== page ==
Tuesday, November 4, 2014

We made it!!

We got up to a leisurely breakfast with pleasant conversation and cheery moods. The sky was cloudy, but holding back on the rain - a foreshadowing of what was to come as we cross the final mountain range to the coast.

The climb began immediately outside of Penticton as we made our way toward the highway 3 turnoff. The slow pace of the Westfalia was a welcome addition to our progress since it meant we had plenty of time to enjoy the long vista of Skaha Lake and the Okanagan hills.
Nestled among the pines, sagebrush, and rock of the hills we passed the occasional vineyard - often associated with a mansion and pool to signal the wealth of this type of farmer.
Orchards became more frequent around Keremeos - reminding me of the times my father would stop for a flat of peaches, nectarines, or cherries on our family trips to this region. It was a delight to see them in their fall colours - quite unlike the greens I remember from my youth.
The old mine faces and dilapidated wheel houses on the hills above Hedley and Princeton reminded us of the silver, copper, and gold deposits in these hills.
We stopped briefly at Bromley campsite to recall the hours spent in the cool water of the Similkameen River. In the summer, it was a favorite place for cooling off from the heat and watching young people jump from the rock into the pool below. Both Fran and I grew up with our families independently creating legacies of Bromley rock.

Once past Princeton we began the long and sometimes winding road to Sunday summit (1282 metres). While the elevation changed, so did the vegetation as pine was gradually replaced by fir and spruce and grass by scrub brush and ferns.
We dropped down from Sunday summit and entered Manning Park in good spirits. The park was another of the spots with plenty of memories - my most enduring, the time when I spent a weekend ski trip with my high school friends in the chalets of the Manning Park Lodge. Fran and I had also spent time exploring the Lightning Lakes with our very young daughter in the early 70s.

This time we were greeted by a raven and his mate - checking us out for snacks. He had to rely on others, however, since we were busy with our own.

One more major summit to go. As we began the climb to Alison Pass, the weather turned wet - just like the rain shadow textbook predicted. The trees were larger, fir and hemlock began to dominate the hills, and moss appeared as a green coating on the rocks and olive beards on the trees. We descended the west side of the mountains into full rain.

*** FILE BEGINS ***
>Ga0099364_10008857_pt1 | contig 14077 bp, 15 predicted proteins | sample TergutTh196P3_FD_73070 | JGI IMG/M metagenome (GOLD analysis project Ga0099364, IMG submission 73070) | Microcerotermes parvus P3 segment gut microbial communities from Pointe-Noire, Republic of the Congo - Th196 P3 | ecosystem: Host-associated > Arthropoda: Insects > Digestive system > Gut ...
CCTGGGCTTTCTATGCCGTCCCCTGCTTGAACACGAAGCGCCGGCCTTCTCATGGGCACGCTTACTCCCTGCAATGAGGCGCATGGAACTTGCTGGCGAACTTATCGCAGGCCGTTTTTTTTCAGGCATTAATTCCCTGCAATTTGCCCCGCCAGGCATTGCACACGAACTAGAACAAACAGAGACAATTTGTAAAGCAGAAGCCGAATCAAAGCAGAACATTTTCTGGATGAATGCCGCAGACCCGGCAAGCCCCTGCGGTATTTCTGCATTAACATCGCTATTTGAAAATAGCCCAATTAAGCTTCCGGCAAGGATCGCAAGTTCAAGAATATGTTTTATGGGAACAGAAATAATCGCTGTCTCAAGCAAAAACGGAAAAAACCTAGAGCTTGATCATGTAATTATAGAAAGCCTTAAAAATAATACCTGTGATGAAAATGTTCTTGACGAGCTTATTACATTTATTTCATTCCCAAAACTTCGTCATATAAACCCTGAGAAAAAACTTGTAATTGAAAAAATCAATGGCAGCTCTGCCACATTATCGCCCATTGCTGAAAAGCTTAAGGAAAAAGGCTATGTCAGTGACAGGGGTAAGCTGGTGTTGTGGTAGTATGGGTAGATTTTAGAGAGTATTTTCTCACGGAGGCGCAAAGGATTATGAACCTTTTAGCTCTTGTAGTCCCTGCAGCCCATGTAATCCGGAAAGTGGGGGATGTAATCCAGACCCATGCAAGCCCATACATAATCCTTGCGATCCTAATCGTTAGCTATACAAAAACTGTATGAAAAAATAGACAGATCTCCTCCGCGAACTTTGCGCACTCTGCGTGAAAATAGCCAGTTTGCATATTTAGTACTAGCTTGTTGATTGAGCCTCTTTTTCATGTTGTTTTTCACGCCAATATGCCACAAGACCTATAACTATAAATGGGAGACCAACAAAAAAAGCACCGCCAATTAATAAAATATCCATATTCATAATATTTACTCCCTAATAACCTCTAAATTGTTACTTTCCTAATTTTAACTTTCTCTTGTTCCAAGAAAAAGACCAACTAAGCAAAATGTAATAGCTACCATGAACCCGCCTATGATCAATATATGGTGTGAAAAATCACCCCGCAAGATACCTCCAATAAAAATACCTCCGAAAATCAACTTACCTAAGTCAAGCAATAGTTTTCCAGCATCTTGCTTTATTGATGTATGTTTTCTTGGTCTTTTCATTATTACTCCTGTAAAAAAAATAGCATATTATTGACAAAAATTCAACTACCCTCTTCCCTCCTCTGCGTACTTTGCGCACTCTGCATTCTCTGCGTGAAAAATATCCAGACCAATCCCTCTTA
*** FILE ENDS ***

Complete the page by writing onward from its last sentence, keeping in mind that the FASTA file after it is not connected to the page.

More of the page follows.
Once past Hope, the road leveled out and followed the cliffs on the left and the Fraser River on the right.
Each time I reach this point I find my stress level drop. Like the Fraser beside us, its long travel to the north to get south has been completed, the clear water of the Thompson has been diluted, and the turmoil of Hell's Gate is past. This is the beginning of the delta - where the flow of life slows down, the canyons recede, and the glide to the ocean becomes smooth and tranquil.

Farms reappear as the land flattens - and this time they show the rich diversity of fertile land: raspberries, cranberries, vegetables, alfalfa, and beans. The hills recede, the delta widens, and the highway fills up with commuters and commercial transports.
The stress of mountain turns, windy weather, and the Westy engine is quickly replaced by the stress of city traffic. This evening it is exacerbated by the long, slow crawl of a traffic jam just before the exit to our final destination. Even after we get off the freeway we are given a final blow as the traffic slows down to get around an accident.

After 12 days on the road, we finally pull up to JP & Lies' house in Langley - tired of the long days of driving but full of the new memories, discoveries, and satisfaction of an adventure well spent. What could be better than a greeting from our children and grandchildren!

Sicamous to Penticton

We had beautiful weather for our trip from the rain shadow of the Columbia Mountains to the arid grasslands of the Okanagan. This time we headed more south than west through the lake country of Mara lake and the small farms and industries of the Enderby and Armstrong region.

By the time we reached Armstrong, the craigs had disappeared from the hills and the thick fir and cedar forests of the Sicamous region had turned to scattered pine, hardy grasses, and occasional sagebrush. By Vernon we saw signs of the other major change that has transformed the Okanagan region: population growth. The last time I traveled through this region (over 30 years ago), Enderby, Armstrong, Vernon, and even Kelowna were clearly resource communities, weathered with the legacy of pioneers, and tentatively exploring the possibility of tourism. This time, from Vernon south, they are overwhelmingly residential - with housing developments and mansions expanding up the hills around Vernon, Kelowna, Summerland, and Penticton.

The hills themselves are remarkably different from those through which we traveled a few hours ago. The lack of moisture has transformed the natural vegetation and reconfigured agricultural production. Irrigation equipment appeared – in most cases the single waterpipe slung on a series of wheels that slowly moved it across the field. Hay fields turned to orchards and the first indications of the vineyards that supply the Okanagan wines for which this region has become famous.
As we approached Kelowna the signs of urbanization were all around. Unfortunately the expansion of the city has taken the form of strip development: the "uglification" of the natural beauty of the region and the institutionalization of automobile dependence. Looking over the shopping malls one can see the hills of the Okanagan back country but for the most part the views of the lake and its green fringe are left to the imagination.